Concerned about the prevalence of Neglected Tropical Diseases (NTDs) in Africa, Cross River State Governor, Professor Ben Ayade has called on the World Health Organization (WHO) to take its intervention in Africa especially Nigeria beyond the mere distribution of drugs and focus more on water hygiene and environmental sanitation.
Ayade addresses WHO in Geneva, seeks intervention in water, sanitation
Ayade made the call Wednesday in Geneva, Switzerland, at the opening session of the Global Partners meeting on Neglected Tropical Diseases organized by Bill and Melinda Gate in Foundation Collaboration with WHO.
Sharing some challenges of tropical diseases in the central and northern part of the state due to its location, Ayade urged the international partners to scale up their campaign efforts if the disease must be eradicated in sub Saharan Africa.
According to Ayade, “Today as we speak the predisposing factors have not changed. Africa is still in those same situations typified by lack of water, lack of hygiene and lack of good sanitary conditions.”
Lamenting lack of political will necessary to drive most of the donors’ programmes in Africa, the governor explained that, “The affected population that depend on these drugs are actually not seen in political circle as those that are relevant enough to receive attention. Therefore, you see situations where you ship in large quantity of drugs costing millions of dollars but the political structure that requires the will to cascade the drugs down to those that need them more is not there.”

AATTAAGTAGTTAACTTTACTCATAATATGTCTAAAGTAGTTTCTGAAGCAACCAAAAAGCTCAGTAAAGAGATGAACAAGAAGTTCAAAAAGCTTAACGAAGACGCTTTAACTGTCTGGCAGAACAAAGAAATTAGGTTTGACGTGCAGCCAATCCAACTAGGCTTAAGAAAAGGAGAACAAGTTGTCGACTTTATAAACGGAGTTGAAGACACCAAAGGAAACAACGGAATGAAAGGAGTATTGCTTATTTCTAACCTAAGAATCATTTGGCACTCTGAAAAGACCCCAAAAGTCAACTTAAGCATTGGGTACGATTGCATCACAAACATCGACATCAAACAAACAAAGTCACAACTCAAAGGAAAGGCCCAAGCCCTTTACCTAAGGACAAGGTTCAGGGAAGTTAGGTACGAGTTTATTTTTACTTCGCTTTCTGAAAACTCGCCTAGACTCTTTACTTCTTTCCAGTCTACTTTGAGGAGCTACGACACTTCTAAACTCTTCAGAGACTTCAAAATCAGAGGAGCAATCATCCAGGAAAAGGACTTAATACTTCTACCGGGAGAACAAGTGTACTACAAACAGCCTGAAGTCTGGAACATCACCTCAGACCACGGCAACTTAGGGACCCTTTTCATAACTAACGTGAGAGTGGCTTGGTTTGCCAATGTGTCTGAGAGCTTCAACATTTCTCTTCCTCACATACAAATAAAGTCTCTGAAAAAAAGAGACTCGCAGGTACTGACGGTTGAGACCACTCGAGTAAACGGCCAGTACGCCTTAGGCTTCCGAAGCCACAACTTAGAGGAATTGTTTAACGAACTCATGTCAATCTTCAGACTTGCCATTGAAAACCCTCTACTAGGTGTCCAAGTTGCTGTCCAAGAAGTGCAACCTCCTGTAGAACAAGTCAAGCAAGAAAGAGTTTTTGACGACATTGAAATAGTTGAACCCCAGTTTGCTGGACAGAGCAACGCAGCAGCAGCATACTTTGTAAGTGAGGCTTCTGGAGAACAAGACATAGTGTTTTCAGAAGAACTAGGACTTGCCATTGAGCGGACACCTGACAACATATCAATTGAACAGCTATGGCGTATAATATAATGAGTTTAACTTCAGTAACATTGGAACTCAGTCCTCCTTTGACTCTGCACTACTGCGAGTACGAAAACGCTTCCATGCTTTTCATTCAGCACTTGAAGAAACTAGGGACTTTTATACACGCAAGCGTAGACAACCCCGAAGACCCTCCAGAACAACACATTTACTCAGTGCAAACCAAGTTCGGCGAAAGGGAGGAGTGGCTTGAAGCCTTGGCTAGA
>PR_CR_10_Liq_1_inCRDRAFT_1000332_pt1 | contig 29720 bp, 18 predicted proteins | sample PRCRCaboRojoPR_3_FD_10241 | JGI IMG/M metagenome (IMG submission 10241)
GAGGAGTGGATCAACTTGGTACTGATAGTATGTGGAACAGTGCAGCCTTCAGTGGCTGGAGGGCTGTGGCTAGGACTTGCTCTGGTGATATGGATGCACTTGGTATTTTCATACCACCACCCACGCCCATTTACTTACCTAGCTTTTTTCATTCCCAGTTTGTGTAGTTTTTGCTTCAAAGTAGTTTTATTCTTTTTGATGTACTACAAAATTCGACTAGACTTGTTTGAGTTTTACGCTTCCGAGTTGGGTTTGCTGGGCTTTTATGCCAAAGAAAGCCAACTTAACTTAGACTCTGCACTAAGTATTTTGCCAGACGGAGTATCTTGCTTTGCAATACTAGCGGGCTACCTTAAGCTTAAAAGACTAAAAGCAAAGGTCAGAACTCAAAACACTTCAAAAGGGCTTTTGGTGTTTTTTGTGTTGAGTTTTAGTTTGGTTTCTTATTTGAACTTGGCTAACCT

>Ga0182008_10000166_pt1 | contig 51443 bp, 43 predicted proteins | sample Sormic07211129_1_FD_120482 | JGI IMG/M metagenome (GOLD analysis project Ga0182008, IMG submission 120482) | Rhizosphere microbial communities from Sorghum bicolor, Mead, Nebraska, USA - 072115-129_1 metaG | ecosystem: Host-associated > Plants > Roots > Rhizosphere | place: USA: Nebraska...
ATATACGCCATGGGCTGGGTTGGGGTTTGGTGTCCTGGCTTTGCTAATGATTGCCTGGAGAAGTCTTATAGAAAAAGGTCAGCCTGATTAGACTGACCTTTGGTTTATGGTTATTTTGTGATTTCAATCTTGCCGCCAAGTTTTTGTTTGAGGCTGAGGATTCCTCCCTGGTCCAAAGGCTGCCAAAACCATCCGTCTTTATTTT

He urged the World Health Organization and its affiliates to partner states and local government areas more to ensure that there is reduction in tropical diseases in the West Africa countries.
He enumerated some of the groundbreaking achievement the state has recorded in the sector to include the introduction of affordable health insurance scheme, nicked name, AyadeCare that will create access to healthcare delivery across the state, adding that government has already set aside huge sum of money to ensure smooth take off of the scheme.
He added that when fully implemented, the health insurance scheme will ensure universal health coverage in the state and solicited support in that direction.
According to the WHO, “Since 2007, when a group of global partners met to agree to tackle NTDs together, a variety of local and international partners have worked alongside ministries of health in endemic countries to deliver quality-assured medicines, and provide people with care and long-term management.”